Getting a good drift is one of the most important aspects of fly fishing. You can have an exact imitation of the fly, the perfect rod and reel combo, a 100 dollar fly line, excellent sun light, or overcast day, and complete visibility of a fish, but you can still get it all wrong. Even without spooking the fish!
Your drift determines everything.
On a recent trip I set a fellow up with a 9 foot nymphing rod over a pool I knew held a lot of trout. By himself, he cast, cast again, and cast again with no success. I watched his efforts then told him where to cast, and how to remove some of the drag he was experiencing. I watched him as he clearly thought about what he was doing and focused on where he placed his flies. He performed a necessary slight mend then made sure his nymphs were drifting naturally in the water.
On that cast he picked up a fish.
Every time he cast into the wrong seam and let drag persist from the start, the indicator would float about casually showing nothing was interested. When he would spend the extra focus to cast into the seam (on the edge of the fast water and the slow water), hold his rod tip high to remove unnecessary line on the water, and remove drag with the minor mend the fish were eager to take the fly.
This goes to remind you, drift is essential to your presentation.
To further this point let me tell you the rest of the story. After my friend had covered most of the pool I decided to cast a few times into the pool in a few of the more tricky sections he hadn’t hit. Let me remind you, I am not the best angler nor am I bragging, I've just fished a good bit longer than he has and gained a little knowledge from experience. After watching him for a while I had a good feeling we hadn’t put the fly in front of every fish there.
I practiced what I preached and focused on where I placed the fly and what the fly did when it was in the water. The fly drifted naturally in the current on the opposite seam from where he covered, and immediately, my white, yarn indicator plunged into the water. I set the hook into the jaw of a chunky foot-long brown. I cast a few more times in the same manner and changed a few things on my rig. On the first cast after I moved my indicator 4 inches farther up the leader I fooled and landed a beautiful, strong, rainbow trout with the net work of my friend (pictured above)!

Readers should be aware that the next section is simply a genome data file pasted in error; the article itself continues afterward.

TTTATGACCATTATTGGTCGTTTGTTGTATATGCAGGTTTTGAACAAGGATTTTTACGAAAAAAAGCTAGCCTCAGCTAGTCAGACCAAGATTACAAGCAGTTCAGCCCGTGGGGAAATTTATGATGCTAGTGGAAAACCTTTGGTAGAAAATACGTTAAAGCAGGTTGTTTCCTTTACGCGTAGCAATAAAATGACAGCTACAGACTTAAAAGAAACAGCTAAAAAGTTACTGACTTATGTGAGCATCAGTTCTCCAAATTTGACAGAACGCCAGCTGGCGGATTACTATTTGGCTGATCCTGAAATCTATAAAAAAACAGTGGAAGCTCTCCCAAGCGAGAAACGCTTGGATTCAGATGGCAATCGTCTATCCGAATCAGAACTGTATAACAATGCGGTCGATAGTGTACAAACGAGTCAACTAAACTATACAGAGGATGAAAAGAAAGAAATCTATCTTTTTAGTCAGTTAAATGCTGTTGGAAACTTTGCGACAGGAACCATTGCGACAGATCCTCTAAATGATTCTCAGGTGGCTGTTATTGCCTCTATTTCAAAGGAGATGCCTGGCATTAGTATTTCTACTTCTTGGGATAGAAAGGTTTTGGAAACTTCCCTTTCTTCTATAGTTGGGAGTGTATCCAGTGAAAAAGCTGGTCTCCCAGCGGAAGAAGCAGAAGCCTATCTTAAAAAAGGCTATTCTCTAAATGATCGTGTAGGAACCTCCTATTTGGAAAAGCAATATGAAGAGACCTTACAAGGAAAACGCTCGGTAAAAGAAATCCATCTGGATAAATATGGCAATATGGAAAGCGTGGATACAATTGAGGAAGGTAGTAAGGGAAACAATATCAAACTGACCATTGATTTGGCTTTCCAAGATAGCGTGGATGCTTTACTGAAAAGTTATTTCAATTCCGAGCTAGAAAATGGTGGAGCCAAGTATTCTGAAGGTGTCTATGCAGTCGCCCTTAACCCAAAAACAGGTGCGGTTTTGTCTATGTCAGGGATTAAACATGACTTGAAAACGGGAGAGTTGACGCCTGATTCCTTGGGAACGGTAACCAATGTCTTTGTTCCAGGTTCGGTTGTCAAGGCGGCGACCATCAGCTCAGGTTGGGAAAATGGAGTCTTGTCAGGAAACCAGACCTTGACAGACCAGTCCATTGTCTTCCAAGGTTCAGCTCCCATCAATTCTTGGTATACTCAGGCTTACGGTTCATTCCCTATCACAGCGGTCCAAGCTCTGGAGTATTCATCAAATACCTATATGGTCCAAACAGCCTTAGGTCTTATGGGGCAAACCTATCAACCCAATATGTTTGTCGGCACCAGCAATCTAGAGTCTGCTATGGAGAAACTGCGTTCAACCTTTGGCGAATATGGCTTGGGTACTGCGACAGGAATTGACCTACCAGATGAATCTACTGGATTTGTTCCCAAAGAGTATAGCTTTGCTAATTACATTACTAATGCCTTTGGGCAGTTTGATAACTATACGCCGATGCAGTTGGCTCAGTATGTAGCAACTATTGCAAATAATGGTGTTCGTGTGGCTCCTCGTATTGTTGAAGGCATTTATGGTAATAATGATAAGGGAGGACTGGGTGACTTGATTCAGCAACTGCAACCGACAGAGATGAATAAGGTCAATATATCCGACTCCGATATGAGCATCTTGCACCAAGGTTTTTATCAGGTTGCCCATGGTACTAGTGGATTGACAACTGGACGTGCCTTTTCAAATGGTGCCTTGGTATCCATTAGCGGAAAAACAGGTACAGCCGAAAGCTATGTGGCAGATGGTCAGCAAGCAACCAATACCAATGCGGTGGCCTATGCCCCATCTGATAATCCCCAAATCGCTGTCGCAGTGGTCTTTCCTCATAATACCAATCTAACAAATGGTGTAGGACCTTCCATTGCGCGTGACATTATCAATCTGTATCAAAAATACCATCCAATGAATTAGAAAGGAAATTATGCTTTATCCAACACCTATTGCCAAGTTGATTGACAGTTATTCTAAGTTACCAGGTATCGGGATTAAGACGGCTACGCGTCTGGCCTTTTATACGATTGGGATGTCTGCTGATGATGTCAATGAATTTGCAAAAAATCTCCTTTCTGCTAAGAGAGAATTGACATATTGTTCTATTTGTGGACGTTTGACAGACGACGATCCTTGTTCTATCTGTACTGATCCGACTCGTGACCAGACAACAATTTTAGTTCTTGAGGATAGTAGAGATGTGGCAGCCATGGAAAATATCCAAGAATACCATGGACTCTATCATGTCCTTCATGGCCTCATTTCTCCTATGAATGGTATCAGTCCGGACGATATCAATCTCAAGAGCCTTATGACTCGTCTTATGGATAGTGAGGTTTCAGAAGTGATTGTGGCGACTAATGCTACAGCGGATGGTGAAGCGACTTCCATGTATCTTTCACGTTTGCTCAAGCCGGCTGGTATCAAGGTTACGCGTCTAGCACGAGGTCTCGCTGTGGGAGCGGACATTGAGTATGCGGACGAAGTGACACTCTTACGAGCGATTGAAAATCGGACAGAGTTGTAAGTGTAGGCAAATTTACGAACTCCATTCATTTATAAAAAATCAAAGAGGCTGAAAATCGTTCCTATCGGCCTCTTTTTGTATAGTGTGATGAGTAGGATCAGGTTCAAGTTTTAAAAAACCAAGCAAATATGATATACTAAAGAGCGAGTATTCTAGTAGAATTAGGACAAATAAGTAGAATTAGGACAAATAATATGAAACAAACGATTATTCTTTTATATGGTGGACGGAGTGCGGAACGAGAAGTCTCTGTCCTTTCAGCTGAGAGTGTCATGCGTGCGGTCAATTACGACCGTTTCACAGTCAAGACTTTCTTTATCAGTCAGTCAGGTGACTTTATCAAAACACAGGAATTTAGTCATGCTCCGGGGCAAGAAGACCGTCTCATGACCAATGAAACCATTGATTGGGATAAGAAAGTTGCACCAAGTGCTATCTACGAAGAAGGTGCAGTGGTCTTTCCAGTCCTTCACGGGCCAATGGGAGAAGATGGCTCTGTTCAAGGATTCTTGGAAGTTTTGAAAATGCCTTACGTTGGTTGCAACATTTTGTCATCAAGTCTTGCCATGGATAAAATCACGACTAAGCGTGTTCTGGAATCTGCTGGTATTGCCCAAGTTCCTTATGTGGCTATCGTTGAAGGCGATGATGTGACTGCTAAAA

I was using the same flies as my friend was, the same rod he was using, it was the same weather, no huge changing factor, other than the extra experience I have from fishing for many years. Keep in mind, the two fish I landed in 5 minutes had seen a fly in front of their face quite a few times from my friend, but for some reason they never took the fly.
The conclusion I have come to is, the drift wasn’t how the fish wanted it.
Getting a proper drift has one of the biggest impacts on our fishing, nevertheless, it is widely neglected or over looked because it's not quite as sexy as tying perfect flies, taking cool Instagram photos, and hoarding the most recent gear. If you really want to catch fish, I urge you to focus on your drift. Of course you can tie perfect flies, take cool pictures, and get new gear, but first focus on your drift.
I believe reading water is one of the primary keys to getting a good drift. Educate yourself on reading water and you will be able to better understand drift, drag, and what drifts are good, bad, or just plain stupid. There are some excellent books and videos out there on reading water - ingest them and don't forget them while you're on the water!
My bottom line is, don’t mindlessly cast into your local river and expect to catch heaping amounts of fish. Read the water. Ask yourself where you should cast, and cast there. When nothing strikes, cast there again with a minor change ensuring your drift is as best as possible. It will surprise you how many fish reveal themselves when you actually focus on what your doing, present the fly properly, and are willing to constantly change your rig.